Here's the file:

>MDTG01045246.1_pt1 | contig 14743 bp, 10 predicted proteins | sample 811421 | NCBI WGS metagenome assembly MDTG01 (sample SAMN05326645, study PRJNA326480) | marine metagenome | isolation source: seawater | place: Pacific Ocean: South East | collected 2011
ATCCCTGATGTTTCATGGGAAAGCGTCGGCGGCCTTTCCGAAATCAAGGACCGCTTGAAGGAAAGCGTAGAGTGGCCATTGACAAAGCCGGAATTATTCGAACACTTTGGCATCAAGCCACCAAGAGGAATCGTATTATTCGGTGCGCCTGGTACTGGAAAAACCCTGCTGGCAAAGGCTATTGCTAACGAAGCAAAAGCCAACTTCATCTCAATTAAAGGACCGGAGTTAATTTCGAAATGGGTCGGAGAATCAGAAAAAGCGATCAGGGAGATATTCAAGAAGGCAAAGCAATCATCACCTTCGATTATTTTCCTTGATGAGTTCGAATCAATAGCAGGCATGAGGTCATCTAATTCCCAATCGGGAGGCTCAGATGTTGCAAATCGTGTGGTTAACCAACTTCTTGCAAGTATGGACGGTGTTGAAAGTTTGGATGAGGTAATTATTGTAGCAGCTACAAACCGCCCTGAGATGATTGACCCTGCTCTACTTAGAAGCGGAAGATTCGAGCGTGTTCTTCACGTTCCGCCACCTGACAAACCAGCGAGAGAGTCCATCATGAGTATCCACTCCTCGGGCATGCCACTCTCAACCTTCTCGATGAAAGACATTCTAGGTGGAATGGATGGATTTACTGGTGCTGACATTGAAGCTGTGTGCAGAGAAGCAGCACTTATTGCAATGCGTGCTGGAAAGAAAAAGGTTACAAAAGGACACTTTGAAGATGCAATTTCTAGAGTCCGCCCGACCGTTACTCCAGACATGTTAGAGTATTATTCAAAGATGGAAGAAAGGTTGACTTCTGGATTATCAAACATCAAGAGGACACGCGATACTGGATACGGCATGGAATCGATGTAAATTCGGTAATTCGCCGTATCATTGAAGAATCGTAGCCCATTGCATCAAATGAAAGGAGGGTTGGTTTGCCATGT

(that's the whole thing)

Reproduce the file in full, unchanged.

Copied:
>MDTG01045246.1_pt1 | contig 14743 bp, 10 predicted proteins | sample 811421 | NCBI WGS metagenome assembly MDTG01 (sample SAMN05326645, study PRJNA326480) | marine metagenome | isolation source: seawater | place: Pacific Ocean: South East | collected 2011
ATCCCTGATGTTTCATGGGAAAGCGTCGGCGGCCTTTCCGAAATCAAGGACCGCTTGAAGGAAAGCGTAGAGTGGCCATTGACAAAGCCGGAATTATTCGAACACTTTGGCATCAAGCCACCAAGAGGAATCGTATTATTCGGTGCGCCTGGTACTGGAAAAACCCTGCTGGCAAAGGCTATTGCTAACGAAGCAAAAGCCAACTTCATCTCAATTAAAGGACCGGAGTTAATTTCGAAATGGGTCGGAGAATCAGAAAAAGCGATCAGGGAGATATTCAAGAAGGCAAAGCAATCATCACCTTCGATTATTTTCCTTGATGAGTTCGAATCAATAGCAGGCATGAGGTCATCTAATTCCCAATCGGGAGGCTCAGATGTTGCAAATCGTGTGGTTAACCAACTTCTTGCAAGTATGGACGGTGTTGAAAGTTTGGATGAGGTAATTATTGTAGCAGCTACAAACCGCCCTGAGATGATTGACCCTGCTCTACTTAGAAGCGGAAGATTCGAGCGTGTTCTTCACGTTCCGCCACCTGACAAACCAGCGAGAGAGTCCATCATGAGTATCCACTCCTCGGGCATGCCACTCTCAACCTTCTCGATGAAAGACATTCTAGGTGGAATGGATGGATTTACTGGTGCTGACATTGAAGCTGTGTGCAGAGAAGCAGCACTTATTGCAATGCGTGCTGGAAAGAAAAAGGTTACAAAAGGACACTTTGAAGATGCAATTTCTAGAGTCCGCCCGACCGTTACTCCAGACATGTTAGAGTATTATTCAAAGATGGAAGAAAGGTTGACTTCTGGATTATCAAACATCAAGAGGACACGCGATACTGGATACGGCATGGAATCGATGTAAATTCGGTAATTCGCCGTATCATTGAAGAATCGTAGCCCATTGCATCAAATGAAAGGAGGGTTGGTTTGCCATGT